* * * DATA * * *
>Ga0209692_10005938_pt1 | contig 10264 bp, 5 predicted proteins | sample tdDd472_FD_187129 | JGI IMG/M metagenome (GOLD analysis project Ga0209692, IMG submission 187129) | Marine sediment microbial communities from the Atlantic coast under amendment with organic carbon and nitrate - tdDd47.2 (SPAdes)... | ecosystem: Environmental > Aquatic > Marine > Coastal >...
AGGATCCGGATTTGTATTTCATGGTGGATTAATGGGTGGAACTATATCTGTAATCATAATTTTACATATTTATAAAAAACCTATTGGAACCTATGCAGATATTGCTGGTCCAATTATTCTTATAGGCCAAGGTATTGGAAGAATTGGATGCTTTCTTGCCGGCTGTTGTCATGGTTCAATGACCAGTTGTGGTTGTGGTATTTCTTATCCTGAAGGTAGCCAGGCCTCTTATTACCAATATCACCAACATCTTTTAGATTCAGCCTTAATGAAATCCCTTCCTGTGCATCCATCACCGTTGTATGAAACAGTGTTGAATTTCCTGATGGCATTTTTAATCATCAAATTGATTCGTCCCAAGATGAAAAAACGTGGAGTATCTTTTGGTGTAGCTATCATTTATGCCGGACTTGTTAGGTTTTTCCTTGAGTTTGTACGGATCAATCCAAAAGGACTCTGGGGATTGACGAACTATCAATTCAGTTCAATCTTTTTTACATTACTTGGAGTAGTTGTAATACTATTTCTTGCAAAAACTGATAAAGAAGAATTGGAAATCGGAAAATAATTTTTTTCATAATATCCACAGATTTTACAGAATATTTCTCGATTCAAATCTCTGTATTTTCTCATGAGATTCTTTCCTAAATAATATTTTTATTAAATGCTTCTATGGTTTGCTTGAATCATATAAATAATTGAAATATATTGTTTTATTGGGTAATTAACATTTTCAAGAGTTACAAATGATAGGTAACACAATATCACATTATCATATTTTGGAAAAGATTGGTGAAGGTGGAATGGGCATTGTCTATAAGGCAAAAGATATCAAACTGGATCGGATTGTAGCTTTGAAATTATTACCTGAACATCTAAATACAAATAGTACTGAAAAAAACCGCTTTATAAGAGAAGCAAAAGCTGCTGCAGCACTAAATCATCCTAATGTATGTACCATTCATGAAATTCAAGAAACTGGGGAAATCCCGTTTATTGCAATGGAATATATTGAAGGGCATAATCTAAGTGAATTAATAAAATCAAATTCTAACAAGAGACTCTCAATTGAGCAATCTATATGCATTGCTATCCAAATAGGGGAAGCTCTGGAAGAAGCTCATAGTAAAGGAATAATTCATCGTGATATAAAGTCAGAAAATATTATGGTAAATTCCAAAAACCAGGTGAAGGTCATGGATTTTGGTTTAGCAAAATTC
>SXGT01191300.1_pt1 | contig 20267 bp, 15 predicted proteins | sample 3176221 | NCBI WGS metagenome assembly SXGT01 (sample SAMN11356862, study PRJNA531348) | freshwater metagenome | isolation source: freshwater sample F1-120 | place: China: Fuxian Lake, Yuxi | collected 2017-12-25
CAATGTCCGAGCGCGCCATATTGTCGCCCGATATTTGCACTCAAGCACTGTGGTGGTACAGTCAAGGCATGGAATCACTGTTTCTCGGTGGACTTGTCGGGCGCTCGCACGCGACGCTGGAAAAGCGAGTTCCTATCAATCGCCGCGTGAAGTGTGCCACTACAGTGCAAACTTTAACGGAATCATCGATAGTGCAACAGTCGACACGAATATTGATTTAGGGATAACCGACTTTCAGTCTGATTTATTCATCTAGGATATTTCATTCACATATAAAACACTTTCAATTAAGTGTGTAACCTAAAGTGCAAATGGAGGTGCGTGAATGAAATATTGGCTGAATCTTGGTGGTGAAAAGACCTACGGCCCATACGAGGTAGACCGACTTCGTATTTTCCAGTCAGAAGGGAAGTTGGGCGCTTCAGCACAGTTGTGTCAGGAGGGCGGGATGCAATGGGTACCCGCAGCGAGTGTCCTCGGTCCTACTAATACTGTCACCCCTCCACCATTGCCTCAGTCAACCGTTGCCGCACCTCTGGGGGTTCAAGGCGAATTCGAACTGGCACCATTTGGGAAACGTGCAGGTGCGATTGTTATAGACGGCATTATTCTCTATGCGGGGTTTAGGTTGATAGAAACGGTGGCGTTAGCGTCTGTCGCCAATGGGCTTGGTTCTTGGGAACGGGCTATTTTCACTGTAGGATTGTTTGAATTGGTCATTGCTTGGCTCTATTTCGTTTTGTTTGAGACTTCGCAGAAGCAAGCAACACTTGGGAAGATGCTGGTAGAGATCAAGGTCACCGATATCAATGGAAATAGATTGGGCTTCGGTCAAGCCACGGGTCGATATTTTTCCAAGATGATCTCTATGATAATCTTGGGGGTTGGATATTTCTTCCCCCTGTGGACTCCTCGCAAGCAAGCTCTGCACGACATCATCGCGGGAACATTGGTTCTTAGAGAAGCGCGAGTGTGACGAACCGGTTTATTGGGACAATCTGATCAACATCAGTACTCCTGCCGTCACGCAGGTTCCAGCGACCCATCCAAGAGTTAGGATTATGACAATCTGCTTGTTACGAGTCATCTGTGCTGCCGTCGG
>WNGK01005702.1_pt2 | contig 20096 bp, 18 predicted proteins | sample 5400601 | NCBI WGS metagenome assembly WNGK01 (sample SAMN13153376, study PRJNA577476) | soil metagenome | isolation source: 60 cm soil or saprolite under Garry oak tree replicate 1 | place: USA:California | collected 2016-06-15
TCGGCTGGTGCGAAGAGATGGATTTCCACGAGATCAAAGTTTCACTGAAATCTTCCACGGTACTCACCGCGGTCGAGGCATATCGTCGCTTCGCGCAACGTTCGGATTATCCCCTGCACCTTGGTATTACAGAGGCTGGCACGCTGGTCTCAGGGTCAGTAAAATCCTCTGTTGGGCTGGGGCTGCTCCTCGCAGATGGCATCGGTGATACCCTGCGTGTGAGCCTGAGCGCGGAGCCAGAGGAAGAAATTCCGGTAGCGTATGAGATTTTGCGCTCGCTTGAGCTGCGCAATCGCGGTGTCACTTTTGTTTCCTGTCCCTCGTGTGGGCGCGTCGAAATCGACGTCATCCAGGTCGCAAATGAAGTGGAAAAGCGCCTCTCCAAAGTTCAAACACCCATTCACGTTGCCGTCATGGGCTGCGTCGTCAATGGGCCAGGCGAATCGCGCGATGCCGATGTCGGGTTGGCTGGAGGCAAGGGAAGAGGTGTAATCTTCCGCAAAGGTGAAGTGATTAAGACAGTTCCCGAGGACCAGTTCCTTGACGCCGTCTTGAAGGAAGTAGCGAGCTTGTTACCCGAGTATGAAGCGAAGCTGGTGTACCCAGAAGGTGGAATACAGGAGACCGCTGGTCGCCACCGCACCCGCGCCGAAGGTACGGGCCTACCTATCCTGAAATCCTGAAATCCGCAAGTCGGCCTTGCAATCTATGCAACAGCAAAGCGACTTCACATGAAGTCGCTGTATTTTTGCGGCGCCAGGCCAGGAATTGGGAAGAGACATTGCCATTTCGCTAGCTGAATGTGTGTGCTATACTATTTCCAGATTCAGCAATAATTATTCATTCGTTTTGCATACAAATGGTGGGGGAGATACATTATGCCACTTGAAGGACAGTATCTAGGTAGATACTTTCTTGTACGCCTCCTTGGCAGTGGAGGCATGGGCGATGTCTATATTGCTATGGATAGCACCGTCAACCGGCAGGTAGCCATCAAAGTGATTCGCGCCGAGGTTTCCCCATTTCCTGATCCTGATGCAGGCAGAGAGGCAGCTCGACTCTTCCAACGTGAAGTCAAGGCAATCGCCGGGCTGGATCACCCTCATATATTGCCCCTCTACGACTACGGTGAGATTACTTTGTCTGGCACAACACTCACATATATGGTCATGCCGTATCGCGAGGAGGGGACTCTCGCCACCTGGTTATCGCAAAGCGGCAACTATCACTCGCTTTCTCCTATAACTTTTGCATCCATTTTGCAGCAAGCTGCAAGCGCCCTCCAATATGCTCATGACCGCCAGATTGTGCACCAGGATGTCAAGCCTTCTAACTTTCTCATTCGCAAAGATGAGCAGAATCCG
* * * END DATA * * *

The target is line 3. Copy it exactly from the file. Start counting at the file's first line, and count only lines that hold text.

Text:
>SXGT01191300.1_pt1 | contig 20267 bp, 15 predicted proteins | sample 3176221 | NCBI WGS metagenome assembly SXGT01 (sample SAMN11356862, study PRJNA531348) | freshwater metagenome | isolation source: freshwater sample F1-120 | place: China: Fuxian Lake, Yuxi | collected 2017-12-25